what she says.
Moving back stateside, with all the buzz surrounding Arizona‘s tough
new immigration law, this campaign ad out in Alabama is catching a lot of
attention. It comes from Republican candidate for governor Tim James,
who‘s also the son of former two-term Governor , Fob James.
His big push, English-only driver‘s exams.
(BEGIN VIDEO CLIP, AD)
TIM JAMES ®, ALABAMA GUBERNATORIAL CANDIDATE: I‘m Tim James.
Why do our politicians make us give licenses in 12 languages? This is
Alabama. We speak English. If you want to live here, learn it. We‘re
only giving that test in English if I‘m governor.
(END VIDEO CLIP)
MATTHEWS: James‘ campaign spokesman tells Talking Points Memo that
the ad has touched a raw nerve in the state. Also, while the ad doesn‘t
specifically mention illegal aliens, he says English-only exam means that
immigrants would be less likely to come to Alabama.
This is just getting hotter and hotter.
Finally, an item I think merits the headline “Only in Texas.”
Governor Rick Perry just related a curious story to the Associated Press.
Back in February, while jogging with his dog near Austin, the governor saw
a wild coyote menacing his dog, as he put it. So, what did he do? He shot
That‘s right. Perry told the Associated Press he actually carries a
laser-sighted pistol with him on runs. Perry added that he left the coyote
where he fell, saying—and I‘m quoting him here—“He became mulch.”
Now for the “Big Number.”
The White House press corps has ;long been unhappy with their access
to the president. One of their gripes, President Obama hasn‘t held enough
of those informal question-and-answer questions with the press pool.
Well, in his first year in office, President Clinton held 252 such
Q&As, President George W., 147. How many has President Obama held of these
casual interviews with reporters? According to Politico, just 46, less
than a third than his predecessor George W. President Obama holds just 46
informal Q&As with reporters—tonight‘s “Big Number,” at least for
Up next: A new poll shows voters trust President Obama way more than
they trust Republicans in Congress, but will this translate to voters and
to votes in November?
You‘re watching HARDBALL, only on MSNBC.
JULIA BOORSTIN, CNBC CORRESPONDENT: I‘m Julia Boorstin with your CNBC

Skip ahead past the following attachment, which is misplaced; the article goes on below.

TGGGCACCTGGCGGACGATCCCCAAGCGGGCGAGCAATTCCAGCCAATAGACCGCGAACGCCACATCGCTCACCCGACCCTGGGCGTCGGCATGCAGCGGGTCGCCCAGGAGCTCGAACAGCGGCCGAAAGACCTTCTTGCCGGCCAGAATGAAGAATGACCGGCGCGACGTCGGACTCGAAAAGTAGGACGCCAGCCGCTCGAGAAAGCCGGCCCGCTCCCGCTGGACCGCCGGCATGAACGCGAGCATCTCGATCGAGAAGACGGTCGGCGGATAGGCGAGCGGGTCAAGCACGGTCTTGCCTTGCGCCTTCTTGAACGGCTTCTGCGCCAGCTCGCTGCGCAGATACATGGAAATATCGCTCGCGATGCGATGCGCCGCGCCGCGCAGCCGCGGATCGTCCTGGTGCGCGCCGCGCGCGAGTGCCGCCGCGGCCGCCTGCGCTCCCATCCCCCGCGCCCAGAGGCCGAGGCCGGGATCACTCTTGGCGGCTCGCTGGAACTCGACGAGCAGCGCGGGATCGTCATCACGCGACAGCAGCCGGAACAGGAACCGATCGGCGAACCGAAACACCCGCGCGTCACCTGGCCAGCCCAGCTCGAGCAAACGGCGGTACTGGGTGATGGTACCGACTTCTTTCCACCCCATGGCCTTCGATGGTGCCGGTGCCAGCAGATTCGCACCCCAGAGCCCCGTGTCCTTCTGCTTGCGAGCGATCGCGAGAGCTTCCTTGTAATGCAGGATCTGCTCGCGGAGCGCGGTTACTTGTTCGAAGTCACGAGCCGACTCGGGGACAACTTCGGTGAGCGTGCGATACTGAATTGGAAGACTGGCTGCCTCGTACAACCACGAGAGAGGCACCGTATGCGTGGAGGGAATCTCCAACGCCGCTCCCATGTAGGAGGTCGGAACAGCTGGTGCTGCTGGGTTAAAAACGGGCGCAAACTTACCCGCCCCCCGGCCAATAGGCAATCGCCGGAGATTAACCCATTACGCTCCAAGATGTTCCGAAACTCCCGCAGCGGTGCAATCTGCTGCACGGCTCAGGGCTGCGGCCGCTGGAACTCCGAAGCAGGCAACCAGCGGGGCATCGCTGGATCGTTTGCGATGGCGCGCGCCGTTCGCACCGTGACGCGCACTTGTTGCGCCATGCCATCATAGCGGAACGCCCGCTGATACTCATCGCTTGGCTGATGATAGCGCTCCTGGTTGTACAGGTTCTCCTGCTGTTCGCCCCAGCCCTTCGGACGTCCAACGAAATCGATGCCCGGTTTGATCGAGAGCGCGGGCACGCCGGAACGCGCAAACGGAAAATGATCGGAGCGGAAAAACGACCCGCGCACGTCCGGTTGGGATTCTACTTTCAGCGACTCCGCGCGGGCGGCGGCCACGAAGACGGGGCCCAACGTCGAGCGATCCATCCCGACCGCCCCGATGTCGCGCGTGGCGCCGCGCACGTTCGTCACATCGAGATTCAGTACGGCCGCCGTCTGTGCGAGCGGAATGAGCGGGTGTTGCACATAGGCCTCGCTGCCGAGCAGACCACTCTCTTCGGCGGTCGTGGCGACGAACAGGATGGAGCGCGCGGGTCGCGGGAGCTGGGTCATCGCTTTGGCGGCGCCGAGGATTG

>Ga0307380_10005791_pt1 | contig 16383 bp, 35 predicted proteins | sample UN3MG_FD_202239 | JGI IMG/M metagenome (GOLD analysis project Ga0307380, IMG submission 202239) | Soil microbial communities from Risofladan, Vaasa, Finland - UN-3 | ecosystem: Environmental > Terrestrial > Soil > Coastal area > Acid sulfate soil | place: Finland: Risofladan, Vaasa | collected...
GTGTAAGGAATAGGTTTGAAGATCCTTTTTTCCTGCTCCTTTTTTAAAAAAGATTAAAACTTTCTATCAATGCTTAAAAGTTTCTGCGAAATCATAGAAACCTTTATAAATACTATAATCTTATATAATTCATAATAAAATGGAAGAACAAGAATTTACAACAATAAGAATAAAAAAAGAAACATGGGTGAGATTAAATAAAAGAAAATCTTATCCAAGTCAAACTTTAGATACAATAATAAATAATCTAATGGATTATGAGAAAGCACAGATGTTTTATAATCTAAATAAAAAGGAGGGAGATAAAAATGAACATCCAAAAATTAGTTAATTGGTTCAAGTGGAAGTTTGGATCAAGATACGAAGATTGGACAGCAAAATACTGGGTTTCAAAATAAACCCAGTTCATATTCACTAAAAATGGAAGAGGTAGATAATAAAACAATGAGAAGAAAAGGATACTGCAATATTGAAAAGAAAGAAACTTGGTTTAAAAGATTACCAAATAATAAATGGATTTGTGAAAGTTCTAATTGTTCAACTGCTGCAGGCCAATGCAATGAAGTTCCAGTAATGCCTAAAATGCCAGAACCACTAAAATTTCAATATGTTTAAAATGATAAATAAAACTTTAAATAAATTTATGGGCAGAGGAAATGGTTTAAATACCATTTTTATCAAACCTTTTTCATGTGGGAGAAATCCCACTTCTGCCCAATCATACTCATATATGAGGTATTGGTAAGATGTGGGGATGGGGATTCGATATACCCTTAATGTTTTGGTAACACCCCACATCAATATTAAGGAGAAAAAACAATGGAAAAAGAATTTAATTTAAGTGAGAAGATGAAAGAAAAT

Stocks reversing early losses, to finish slightly higher today, the
Dow Jones industrials rising 53 points, the S&P 500 adding 7 ½ points,
and the Nasdaq tacking on a fraction-of-a-point.
The market slipped into negative territory early in the day on a debt
rating downgrade for Spain, but a statement from the Federal Reserve helped
turn things around. The Fed said economic activity is up and the labor
market is beginning to improve. But they‘re still talking about leaving
interest rates low for an extended period.
On the interest—on the earnings front, Visa posting after the
closing bell, topping estimates on both profit and revenue. And Dow
Chemical shares soaring nearly 6 percent after beating expectations on a
spike in overseas demand.
And some very big news breaking just after the closing bell. Hewlett-
Packard will buy smartphone-maker Palm in a deal valued at around $1.2
That‘s it from CNBC, first in business worldwide—now back to
MATTHEWS: Welcome back to HARDBALL.
The American voters in a mood to shop around, and that‘s bad news for
incumbents. And according to a new ABC News/”Washington Post” poll just
out, voters‘ dissatisfaction is about what it was at this time in the 1994
election cycle. And we now know what happened then. Democrats both—
lost both in the House and the Senate back in ‘94, under President Clinton.
So, what are we headed for this November?
Joining me now is Joan Walsh, editor of Salon.com, and MSNBC political
analyst Michelle Bernard.
Thank you both for joining us.
I want you to look at these numbers, which I find fascinating. I
often do find numbers fascinating.
MATTHEWS: Right now, just 32 percent of registered voters would
reelect their representative in Congress, regardless of party, about a
third -- 57 percent look forward to looking around.
At this point in 1994, I assume in April of ‘94, that gap was about 34
percent to reelect the person that‘s on the ballot from last time, against
55 percent who wanted to shop around.
So, there‘s a bit—it‘s not significant—but a bit of an uptick.
Michelle Bernard, what do you make of the fact that people really
claim—claim—they‘re not going to vote for the person they‘re used to
MICHELLE BERNARD, MSNBC POLITICAL ANALYST: It‘s—you know what?
It‘s still very early. It doesn‘t bode well for Democrats, but it‘s just
April. We have got a long time to go between now and November. And
anything can happen.
You know, if I were the Democrats, one of the things I would be
looking at are the poll numbers that suggest, for example, that the
American public, although they are completely disgusted with Congress, the
approval ratings for Barack Obama still look very good, so I would suspect
that you are going to see a lot of Democrats in November in certain
districts in particular sort of hanging on to the president‘s coattails and
getting him to come out and campaign for them and making this about
BERNARD: vs.—rather than local issues.
MATTHEWS: Well, since you made that point, Joan, react to this.
Obama is trusted by—over Republicans in the Congress to handle the
following issues, financial regulation by 17 percent spread, health care by
a 10 percent spread, the economy an 11 percent spread.
And even the federal deficit, which has long been a Republican strong